TULSAWORLD.COM — Soft rock legend James Taylor brings chill factor to BOK Center
By Jimmie Tramel
James Taylor has of course seen fire and rain.
He saw chill in Tulsa.
Fans at BOK Center chilled out Monday night in the presence of a legendary singer-songwriter who put the crowd between a soft rock and a mellow place.
At many shows, BOK Center is speckled with illuminated mobile phones because concert-goers seem more interested in snapping photographs or recording video than watching a live performance unfold.
This had a different vibe.
During Taylor’s two-hour gig, and a Bonnie Raitt set that preceded it, eyeball surveys of the arena indicated the overwhelming majority of folks in attendance chose to soak in all the “now” they could get instead of letting their phones be in the driver’s seat.
Good call. “Now” was good stuff, and it felt genuine, just like a pre-show introductory video suggested. Said Taylor in the video: “I don’t present a character. I don’t present a version of myself. I present myself.”
Taylor then proceeded to deliver a performance that felt intimate, never mind the large crowd and large venue. He engaged fans in conversation. He shared stories about songs and about his career, sprinkling in enough humor to make you presume that a performer with a serious body of work (over 100 albums sold and a recipient of just about every award there is to offer) doesn’t take himself too seriously. He said many of his songs mean something to him and, before one of them, said “This one, not so much.”
Ultimately, what Taylor did was stage a clinic on how to ratchet up a show for a strong finish. The pre-encore segment of his performance closed with a 1-2-3 punch of “Your Smiling Face,” “Shower the People” and “How Sweet It Is (To Be Loved By You).” Fans were content to sit and be serenaded for much of the show. They were standing and singing along with Taylor by the end of the stretch of songs referenced above.
Raitt joined Taylor on stage for the encore and they paid tribute to Chuck Berry by performing “Johnny B. Goode.” That would have been enough of a punctuation mark if the concert had ended right then and there. But Taylor went back to his sweet spot for “You’ve Got A Friend” and he partnered again with Raitt for a closer, “You Can Close Your Eyes.”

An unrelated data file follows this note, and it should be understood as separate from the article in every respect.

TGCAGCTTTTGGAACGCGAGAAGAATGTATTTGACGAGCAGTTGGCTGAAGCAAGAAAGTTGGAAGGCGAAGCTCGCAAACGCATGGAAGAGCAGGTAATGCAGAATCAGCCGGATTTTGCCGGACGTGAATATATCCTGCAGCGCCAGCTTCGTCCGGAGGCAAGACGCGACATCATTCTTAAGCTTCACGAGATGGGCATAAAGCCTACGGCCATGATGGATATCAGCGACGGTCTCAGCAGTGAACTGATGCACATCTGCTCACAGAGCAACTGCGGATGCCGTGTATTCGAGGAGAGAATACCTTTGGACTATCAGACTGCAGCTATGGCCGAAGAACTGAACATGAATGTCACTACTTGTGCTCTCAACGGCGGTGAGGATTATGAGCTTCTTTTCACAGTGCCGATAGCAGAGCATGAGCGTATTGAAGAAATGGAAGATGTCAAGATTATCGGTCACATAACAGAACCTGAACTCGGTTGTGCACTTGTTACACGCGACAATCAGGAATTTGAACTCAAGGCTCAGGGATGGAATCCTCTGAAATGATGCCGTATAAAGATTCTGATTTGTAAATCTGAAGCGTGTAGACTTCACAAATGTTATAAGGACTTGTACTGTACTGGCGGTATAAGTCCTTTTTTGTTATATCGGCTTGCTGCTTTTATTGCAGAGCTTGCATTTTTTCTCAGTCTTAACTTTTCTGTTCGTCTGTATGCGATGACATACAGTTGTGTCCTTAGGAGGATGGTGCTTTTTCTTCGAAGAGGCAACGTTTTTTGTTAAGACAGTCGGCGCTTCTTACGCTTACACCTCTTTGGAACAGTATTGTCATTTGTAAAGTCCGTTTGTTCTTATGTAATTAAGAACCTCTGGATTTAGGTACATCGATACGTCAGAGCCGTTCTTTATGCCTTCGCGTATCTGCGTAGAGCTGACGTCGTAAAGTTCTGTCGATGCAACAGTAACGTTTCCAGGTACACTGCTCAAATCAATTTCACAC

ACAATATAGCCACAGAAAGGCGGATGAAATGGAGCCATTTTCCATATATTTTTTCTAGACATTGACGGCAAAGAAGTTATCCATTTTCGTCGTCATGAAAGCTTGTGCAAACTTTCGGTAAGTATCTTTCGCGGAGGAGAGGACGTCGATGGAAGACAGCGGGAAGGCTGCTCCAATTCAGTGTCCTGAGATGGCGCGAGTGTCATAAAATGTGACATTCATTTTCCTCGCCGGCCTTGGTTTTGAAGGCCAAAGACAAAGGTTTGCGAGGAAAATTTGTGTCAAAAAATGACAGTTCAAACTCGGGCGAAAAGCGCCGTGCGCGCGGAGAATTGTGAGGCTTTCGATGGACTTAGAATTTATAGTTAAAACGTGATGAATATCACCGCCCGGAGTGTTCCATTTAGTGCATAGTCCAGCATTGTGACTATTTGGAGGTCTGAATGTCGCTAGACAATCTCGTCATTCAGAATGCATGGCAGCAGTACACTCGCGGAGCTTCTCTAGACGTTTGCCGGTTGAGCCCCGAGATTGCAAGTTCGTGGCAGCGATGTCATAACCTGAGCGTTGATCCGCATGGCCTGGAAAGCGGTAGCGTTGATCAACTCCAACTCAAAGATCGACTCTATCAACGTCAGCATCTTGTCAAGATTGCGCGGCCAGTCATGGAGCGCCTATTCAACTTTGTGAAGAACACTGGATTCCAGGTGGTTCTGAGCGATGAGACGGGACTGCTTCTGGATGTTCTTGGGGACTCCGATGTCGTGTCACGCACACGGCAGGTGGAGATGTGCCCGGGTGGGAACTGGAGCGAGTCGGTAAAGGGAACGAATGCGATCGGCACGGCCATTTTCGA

Have you seen a headliner do this before? Taylor walked on stage at the start of the opening set just to introduce Raitt — and himself.
“In case you don’t recognize me, I’m James Taylor,” he said. “I’m glad to be back in Tulsa. It hasn’t been that long — just a couple of years. We hope we are not coming back to the well too often.”
Taylor said it has been a great privilege to travel and perform with Raitt, whom he called his “very favorite performing musician.”
Issuing an advisory to fans who hadn’t yet seen Raitt perform live, Taylor said, “Buckle up because your ride is here.
Taylor then turned the stage over to Raitt, who name-dropped pals from the Tulsa music scene during a set that included her most recognizeable songs — “Something to Talk About,” “I Can’t Make You Love Me,” and “Thing Called Love,” which she sang with Taylor. Also in the set: An interesting cover of the INXS song “Need You Tonight.”
Raitt said she was happy to be on the road with Taylor and called it a match made in heaven.
Taylor said he took a photo of himself next to a Garth Brooks picture in his dressing room and texted it to Brooks. Taylor called Brooks a dear friend. “Hello to any friend of his who might be in the audience,” Taylor said.
That story was not, as a giddy person across the aisle hoped aloud, a lead-in for Taylor to cover a Brooks song.
Taylor had plenty of his own gold to spin, beginning with “Carolina in My Mind” and continuing with songs like “Mexico,” “Sweet Baby James,” “Something in the Way She Moves” and “Fire and Rain.” It was all wonderfully chill.